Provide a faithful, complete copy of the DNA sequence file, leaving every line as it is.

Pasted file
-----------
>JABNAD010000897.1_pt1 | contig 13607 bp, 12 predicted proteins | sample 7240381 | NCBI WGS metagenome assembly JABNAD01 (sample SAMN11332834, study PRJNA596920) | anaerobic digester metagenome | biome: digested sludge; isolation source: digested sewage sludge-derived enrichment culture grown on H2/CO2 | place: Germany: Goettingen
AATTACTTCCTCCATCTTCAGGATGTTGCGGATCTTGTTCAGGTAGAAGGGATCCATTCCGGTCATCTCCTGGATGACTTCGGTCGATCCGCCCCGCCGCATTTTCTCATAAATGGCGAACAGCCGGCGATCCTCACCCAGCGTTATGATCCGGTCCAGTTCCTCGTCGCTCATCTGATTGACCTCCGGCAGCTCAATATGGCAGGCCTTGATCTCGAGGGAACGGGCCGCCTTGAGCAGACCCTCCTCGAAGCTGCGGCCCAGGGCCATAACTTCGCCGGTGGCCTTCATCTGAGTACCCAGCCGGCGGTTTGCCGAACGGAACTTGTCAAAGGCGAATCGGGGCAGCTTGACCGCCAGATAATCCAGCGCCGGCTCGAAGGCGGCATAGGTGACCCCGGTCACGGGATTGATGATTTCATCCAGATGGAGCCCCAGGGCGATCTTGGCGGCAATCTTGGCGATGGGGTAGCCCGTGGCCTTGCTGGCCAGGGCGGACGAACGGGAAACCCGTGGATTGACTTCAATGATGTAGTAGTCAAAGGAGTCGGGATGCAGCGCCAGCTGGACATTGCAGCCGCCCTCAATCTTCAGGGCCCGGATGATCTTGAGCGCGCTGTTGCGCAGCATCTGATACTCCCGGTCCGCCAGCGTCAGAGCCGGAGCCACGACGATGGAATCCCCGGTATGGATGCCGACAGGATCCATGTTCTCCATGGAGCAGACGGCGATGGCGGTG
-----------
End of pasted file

>JABNAD010000897.1_pt1 | contig 13607 bp, 12 predicted proteins | sample 7240381 | NCBI WGS metagenome assembly JABNAD01 (sample SAMN11332834, study PRJNA596920) | anaerobic digester metagenome | biome: digested sludge; isolation source: digested sewage sludge-derived enrichment culture grown on H2/CO2 | place: Germany: Goettingen
AATTACTTCCTCCATCTTCAGGATGTTGCGGATCTTGTTCAGGTAGAAGGGATCCATTCCGGTCATCTCCTGGATGACTTCGGTCGATCCGCCCCGCCGCATTTTCTCATAAATGGCGAACAGCCGGCGATCCTCACCCAGCGTTATGATCCGGTCCAGTTCCTCGTCGCTCATCTGATTGACCTCCGGCAGCTCAATATGGCAGGCCTTGATCTCGAGGGAACGGGCCGCCTTGAGCAGACCCTCCTCGAAGCTGCGGCCCAGGGCCATAACTTCGCCGGTGGCCTTCATCTGAGTACCCAGCCGGCGGTTTGCCGAACGGAACTTGTCAAAGGCGAATCGGGGCAGCTTGACCGCCAGATAATCCAGCGCCGGCTCGAAGGCGGCATAGGTGACCCCGGTCACGGGATTGATGATTTCATCCAGATGGAGCCCCAGGGCGATCTTGGCGGCAATCTTGGCGATGGGGTAGCCCGTGGCCTTGCTGGCCAGGGCGGACGAACGGGAAACCCGTGGATTGACTTCAATGATGTAGTAGTCAAAGGAGTCGGGATGCAGCGCCAGCTGGACATTGCAGCCGCCCTCAATCTTCAGGGCCCGGATGATCTTGAGCGCGCTGTTGCGCAGCATCTGATACTCCCGGTCCGCCAGCGTCAGAGCCGGAGCCACGACGATGGAATCCCCGGTATGGATGCCGACAGGATCCATGTTCTCCATGGAGCAGACGGCGATGGCGGTG